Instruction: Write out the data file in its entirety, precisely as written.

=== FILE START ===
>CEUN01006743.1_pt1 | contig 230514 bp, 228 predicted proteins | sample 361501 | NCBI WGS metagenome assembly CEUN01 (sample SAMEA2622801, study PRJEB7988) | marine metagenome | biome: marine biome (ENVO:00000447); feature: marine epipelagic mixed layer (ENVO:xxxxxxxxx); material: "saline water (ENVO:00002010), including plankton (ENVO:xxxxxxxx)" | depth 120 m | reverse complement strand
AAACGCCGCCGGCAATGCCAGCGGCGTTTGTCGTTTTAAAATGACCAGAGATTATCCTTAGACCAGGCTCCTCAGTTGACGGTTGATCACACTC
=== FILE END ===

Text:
>CEUN01006743.1_pt1 | contig 230514 bp, 228 predicted proteins | sample 361501 | NCBI WGS metagenome assembly CEUN01 (sample SAMEA2622801, study PRJEB7988) | marine metagenome | biome: marine biome (ENVO:00000447); feature: marine epipelagic mixed layer (ENVO:xxxxxxxxx); material: "saline water (ENVO:00002010), including plankton (ENVO:xxxxxxxx)" | depth 120 m | reverse complement strand
AAACGCCGCCGGCAATGCCAGCGGCGTTTGTCGTTTTAAAATGACCAGAGATTATCCTTAGACCAGGCTCCTCAGTTGACGGTTGATCACACTC